Originally approved October 2021
The ongoing COVID-19 pandemic unmasked many shortcomings in hospital and healthcare disaster planning and response. More focused need to be given to disaster that evolve over long periods of time and disrupt multiple facets of society. Many existing plans are based on faulty assumptions and unrealistic expectations. COVID-19 demonstrated the utility of having an emergency medicine presence at regional and state emergency operation centers (EOC). Emergency physicians possess the clinical and operational knowledge and skills, necessary to prepare for and respond to disasters.
The American College of Emergency Physicians (ACEP) encourages emergency physicians to:
- Assist their institutions and community to prepare for and respond to disasters at the local, regional, state, and federal level.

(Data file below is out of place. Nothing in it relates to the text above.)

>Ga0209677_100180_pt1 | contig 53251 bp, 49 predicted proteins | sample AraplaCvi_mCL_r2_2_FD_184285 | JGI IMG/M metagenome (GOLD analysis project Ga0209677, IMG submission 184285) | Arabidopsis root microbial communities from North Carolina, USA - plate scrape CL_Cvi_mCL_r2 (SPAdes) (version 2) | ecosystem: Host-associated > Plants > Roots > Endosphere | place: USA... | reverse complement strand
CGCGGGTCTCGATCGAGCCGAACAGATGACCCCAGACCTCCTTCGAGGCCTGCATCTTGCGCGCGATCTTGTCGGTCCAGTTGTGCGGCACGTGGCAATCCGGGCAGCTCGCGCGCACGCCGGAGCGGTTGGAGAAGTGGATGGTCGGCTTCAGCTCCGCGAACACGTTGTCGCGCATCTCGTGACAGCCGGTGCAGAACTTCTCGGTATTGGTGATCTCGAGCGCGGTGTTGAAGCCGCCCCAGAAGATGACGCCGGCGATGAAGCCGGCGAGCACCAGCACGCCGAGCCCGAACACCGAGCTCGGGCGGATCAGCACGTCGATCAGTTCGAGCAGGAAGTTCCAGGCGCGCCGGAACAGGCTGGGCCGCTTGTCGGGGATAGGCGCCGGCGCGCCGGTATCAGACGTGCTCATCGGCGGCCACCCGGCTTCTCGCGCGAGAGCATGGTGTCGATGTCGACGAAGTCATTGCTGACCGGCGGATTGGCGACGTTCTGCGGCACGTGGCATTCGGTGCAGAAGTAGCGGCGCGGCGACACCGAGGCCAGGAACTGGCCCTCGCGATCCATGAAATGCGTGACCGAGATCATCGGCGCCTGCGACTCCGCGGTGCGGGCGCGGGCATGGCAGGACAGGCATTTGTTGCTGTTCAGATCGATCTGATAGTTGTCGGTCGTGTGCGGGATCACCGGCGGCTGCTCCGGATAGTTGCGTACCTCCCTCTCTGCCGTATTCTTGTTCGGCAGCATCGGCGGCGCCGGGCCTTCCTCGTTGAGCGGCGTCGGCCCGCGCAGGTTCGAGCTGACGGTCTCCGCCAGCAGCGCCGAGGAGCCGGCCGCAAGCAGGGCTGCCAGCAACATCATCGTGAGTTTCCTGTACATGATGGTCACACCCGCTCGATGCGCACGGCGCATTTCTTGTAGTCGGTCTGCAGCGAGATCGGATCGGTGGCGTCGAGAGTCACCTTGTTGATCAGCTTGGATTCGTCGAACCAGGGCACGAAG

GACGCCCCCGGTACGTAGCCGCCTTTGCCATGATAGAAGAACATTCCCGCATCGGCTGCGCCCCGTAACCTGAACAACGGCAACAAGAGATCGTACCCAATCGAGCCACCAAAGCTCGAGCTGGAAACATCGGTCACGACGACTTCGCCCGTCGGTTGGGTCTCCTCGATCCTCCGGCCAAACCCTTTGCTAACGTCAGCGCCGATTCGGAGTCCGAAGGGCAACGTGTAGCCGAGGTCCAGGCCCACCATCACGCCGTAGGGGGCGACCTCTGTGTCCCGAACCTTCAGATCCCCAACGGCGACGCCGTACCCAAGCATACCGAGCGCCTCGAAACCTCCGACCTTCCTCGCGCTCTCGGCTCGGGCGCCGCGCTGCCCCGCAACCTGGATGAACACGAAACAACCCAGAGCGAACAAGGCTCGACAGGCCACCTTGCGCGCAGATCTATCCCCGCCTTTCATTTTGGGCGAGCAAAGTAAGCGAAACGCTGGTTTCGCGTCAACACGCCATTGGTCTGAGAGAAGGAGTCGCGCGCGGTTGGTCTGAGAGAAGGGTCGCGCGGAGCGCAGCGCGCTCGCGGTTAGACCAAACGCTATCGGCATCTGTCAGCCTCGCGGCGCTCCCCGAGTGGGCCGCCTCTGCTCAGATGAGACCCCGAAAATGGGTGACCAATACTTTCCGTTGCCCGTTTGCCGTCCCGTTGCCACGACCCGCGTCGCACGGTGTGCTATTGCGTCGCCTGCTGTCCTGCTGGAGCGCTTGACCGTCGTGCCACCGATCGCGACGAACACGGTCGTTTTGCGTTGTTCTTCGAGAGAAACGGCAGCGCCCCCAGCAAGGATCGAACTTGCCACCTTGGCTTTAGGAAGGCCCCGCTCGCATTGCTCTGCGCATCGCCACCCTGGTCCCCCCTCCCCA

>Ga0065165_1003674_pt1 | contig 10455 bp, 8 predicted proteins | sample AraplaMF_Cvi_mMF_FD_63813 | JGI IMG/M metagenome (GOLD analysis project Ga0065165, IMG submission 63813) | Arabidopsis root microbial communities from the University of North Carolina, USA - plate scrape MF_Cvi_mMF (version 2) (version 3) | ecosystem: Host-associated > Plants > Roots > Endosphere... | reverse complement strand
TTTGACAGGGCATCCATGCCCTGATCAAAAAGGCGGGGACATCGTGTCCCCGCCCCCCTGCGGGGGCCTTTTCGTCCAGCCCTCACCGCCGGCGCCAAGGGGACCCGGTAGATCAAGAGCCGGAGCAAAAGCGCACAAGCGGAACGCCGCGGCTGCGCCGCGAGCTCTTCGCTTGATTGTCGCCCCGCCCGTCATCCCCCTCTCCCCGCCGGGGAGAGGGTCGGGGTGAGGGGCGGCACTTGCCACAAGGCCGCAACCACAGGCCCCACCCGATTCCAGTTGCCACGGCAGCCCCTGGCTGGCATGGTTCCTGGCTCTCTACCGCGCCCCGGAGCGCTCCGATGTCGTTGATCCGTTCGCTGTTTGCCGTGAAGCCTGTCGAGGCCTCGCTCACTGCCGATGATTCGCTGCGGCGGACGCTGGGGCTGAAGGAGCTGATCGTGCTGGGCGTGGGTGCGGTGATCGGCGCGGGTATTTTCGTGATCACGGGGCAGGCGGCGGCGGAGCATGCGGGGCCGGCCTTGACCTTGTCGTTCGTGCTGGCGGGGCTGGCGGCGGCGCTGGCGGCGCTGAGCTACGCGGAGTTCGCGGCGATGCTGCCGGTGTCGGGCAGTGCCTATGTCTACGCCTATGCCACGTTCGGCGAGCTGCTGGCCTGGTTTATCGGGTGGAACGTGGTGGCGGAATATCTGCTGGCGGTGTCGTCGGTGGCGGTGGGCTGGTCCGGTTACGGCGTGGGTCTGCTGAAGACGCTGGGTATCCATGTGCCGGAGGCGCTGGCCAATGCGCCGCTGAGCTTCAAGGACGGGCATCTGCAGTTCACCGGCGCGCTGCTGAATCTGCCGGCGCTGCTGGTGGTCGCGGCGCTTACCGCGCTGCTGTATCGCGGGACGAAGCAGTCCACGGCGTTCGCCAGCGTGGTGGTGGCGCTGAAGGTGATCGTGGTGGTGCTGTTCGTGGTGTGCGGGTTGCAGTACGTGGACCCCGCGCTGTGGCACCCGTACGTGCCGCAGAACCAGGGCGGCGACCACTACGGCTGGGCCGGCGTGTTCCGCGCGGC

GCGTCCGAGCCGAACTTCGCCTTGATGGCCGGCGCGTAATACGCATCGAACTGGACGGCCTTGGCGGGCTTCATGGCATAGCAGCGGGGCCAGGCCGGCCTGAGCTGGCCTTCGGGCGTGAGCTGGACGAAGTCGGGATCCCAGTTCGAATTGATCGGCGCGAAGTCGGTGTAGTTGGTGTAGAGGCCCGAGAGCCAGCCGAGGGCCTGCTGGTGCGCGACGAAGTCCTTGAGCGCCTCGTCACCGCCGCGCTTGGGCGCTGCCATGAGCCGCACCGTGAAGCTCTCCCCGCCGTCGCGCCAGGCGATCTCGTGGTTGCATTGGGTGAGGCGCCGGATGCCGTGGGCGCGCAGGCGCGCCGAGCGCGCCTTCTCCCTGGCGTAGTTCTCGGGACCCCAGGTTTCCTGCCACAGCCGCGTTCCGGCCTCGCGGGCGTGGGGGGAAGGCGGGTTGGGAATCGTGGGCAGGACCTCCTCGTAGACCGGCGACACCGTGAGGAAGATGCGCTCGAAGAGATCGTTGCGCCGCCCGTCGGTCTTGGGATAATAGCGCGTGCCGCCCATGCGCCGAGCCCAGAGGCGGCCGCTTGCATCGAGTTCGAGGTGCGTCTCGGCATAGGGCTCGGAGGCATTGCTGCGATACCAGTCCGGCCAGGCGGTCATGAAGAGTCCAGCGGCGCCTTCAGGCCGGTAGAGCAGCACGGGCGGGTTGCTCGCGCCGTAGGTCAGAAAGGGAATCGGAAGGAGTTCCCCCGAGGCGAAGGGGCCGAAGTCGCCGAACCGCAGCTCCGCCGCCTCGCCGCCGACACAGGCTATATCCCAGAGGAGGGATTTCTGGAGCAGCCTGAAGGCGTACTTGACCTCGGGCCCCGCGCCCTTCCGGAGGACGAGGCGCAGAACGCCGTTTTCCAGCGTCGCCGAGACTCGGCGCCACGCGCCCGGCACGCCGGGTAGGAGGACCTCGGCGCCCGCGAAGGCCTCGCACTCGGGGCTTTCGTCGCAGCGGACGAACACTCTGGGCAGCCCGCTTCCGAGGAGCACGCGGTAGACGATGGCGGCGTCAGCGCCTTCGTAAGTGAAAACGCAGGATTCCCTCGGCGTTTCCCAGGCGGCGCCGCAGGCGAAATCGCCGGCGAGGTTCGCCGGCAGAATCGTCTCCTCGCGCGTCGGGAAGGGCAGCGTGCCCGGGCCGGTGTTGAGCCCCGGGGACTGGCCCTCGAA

- Serve as subject matter experts on the allocation of scare health care resources. Emergency physicians must be at the table (direct input) when decisions are made, not just expected to respond to disasters.
- Work with institutions and local health agencies to educate health care providers about disaster plans and demand realistic exercises that test those plans, in order to promote effective and timely response.
- Advocate for sustainable disaster preparedness (surge capacity, planning, training, research, equipment, supplies, oversight, process improvement) by identifying and securing funding streams to develop, expand and enhance disaster preparedness at the local, state, and federal levels.
- Work with institutional and public health leaders to effectively communicate public health and safety information.
- Work with hospitals and health systems to protect healthcare workers, their families, and their patients from unnecessary risks. These risks (perceived and real) undermine the effectiveness of disaster response by health care providers.